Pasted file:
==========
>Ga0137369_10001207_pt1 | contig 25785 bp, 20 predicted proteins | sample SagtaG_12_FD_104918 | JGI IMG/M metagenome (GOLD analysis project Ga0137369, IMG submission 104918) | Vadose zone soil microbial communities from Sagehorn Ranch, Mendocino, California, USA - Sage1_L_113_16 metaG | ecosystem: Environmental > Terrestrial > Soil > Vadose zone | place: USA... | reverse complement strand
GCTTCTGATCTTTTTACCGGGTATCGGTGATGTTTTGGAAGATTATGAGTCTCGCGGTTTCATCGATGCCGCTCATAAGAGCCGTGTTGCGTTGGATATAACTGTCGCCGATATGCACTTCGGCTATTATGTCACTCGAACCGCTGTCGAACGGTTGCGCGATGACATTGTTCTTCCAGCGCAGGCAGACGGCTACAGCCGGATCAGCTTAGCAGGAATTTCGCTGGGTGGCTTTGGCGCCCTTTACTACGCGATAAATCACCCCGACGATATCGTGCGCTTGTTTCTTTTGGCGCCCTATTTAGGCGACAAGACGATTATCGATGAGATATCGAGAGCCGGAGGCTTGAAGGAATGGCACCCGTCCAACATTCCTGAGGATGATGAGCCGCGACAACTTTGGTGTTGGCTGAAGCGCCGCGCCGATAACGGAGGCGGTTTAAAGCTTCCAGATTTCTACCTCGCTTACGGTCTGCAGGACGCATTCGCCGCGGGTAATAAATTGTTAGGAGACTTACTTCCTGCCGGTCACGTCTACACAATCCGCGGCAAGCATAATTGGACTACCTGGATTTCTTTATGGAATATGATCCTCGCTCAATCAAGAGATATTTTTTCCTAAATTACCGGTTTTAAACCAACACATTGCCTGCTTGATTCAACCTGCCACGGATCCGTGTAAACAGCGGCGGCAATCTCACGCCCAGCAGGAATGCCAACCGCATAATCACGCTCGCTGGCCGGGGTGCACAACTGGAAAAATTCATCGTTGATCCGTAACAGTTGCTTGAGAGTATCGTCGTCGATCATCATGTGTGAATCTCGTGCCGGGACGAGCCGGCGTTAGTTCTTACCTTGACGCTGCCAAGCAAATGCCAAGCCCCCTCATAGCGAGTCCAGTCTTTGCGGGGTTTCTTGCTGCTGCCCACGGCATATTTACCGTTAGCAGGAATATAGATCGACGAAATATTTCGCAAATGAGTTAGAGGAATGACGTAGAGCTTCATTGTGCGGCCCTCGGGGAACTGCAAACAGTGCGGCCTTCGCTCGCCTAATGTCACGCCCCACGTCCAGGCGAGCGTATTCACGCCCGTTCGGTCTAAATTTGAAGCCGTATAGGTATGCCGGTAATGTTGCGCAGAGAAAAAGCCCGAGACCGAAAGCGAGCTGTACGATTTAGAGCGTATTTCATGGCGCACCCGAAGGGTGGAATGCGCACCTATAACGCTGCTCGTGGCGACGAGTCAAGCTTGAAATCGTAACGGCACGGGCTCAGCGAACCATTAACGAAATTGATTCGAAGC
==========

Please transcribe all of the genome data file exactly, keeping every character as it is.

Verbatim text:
>Ga0137369_10001207_pt1 | contig 25785 bp, 20 predicted proteins | sample SagtaG_12_FD_104918 | JGI IMG/M metagenome (GOLD analysis project Ga0137369, IMG submission 104918) | Vadose zone soil microbial communities from Sagehorn Ranch, Mendocino, California, USA - Sage1_L_113_16 metaG | ecosystem: Environmental > Terrestrial > Soil > Vadose zone | place: USA... | reverse complement strand
GCTTCTGATCTTTTTACCGGGTATCGGTGATGTTTTGGAAGATTATGAGTCTCGCGGTTTCATCGATGCCGCTCATAAGAGCCGTGTTGCGTTGGATATAACTGTCGCCGATATGCACTTCGGCTATTATGTCACTCGAACCGCTGTCGAACGGTTGCGCGATGACATTGTTCTTCCAGCGCAGGCAGACGGCTACAGCCGGATCAGCTTAGCAGGAATTTCGCTGGGTGGCTTTGGCGCCCTTTACTACGCGATAAATCACCCCGACGATATCGTGCGCTTGTTTCTTTTGGCGCCCTATTTAGGCGACAAGACGATTATCGATGAGATATCGAGAGCCGGAGGCTTGAAGGAATGGCACCCGTCCAACATTCCTGAGGATGATGAGCCGCGACAACTTTGGTGTTGGCTGAAGCGCCGCGCCGATAACGGAGGCGGTTTAAAGCTTCCAGATTTCTACCTCGCTTACGGTCTGCAGGACGCATTCGCCGCGGGTAATAAATTGTTAGGAGACTTACTTCCTGCCGGTCACGTCTACACAATCCGCGGCAAGCATAATTGGACTACCTGGATTTCTTTATGGAATATGATCCTCGCTCAATCAAGAGATATTTTTTCCTAAATTACCGGTTTTAAACCAACACATTGCCTGCTTGATTCAACCTGCCACGGATCCGTGTAAACAGCGGCGGCAATCTCACGCCCAGCAGGAATGCCAACCGCATAATCACGCTCGCTGGCCGGGGTGCACAACTGGAAAAATTCATCGTTGATCCGTAACAGTTGCTTGAGAGTATCGTCGTCGATCATCATGTGTGAATCTCGTGCCGGGACGAGCCGGCGTTAGTTCTTACCTTGACGCTGCCAAGCAAATGCCAAGCCCCCTCATAGCGAGTCCAGTCTTTGCGGGGTTTCTTGCTGCTGCCCACGGCATATTTACCGTTAGCAGGAATATAGATCGACGAAATATTTCGCAAATGAGTTAGAGGAATGACGTAGAGCTTCATTGTGCGGCCCTCGGGGAACTGCAAACAGTGCGGCCTTCGCTCGCCTAATGTCACGCCCCACGTCCAGGCGAGCGTATTCACGCCCGTTCGGTCTAAATTTGAAGCCGTATAGGTATGCCGGTAATGTTGCGCAGAGAAAAAGCCCGAGACCGAAAGCGAGCTGTACGATTTAGAGCGTATTTCATGGCGCACCCGAAGGGTGGAATGCGCACCTATAACGCTGCTCGTGGCGACGAGTCAAGCTTGAAATCGTAACGGCACGGGCTCAGCGAACCATTAACGAAATTGATTCGAAGC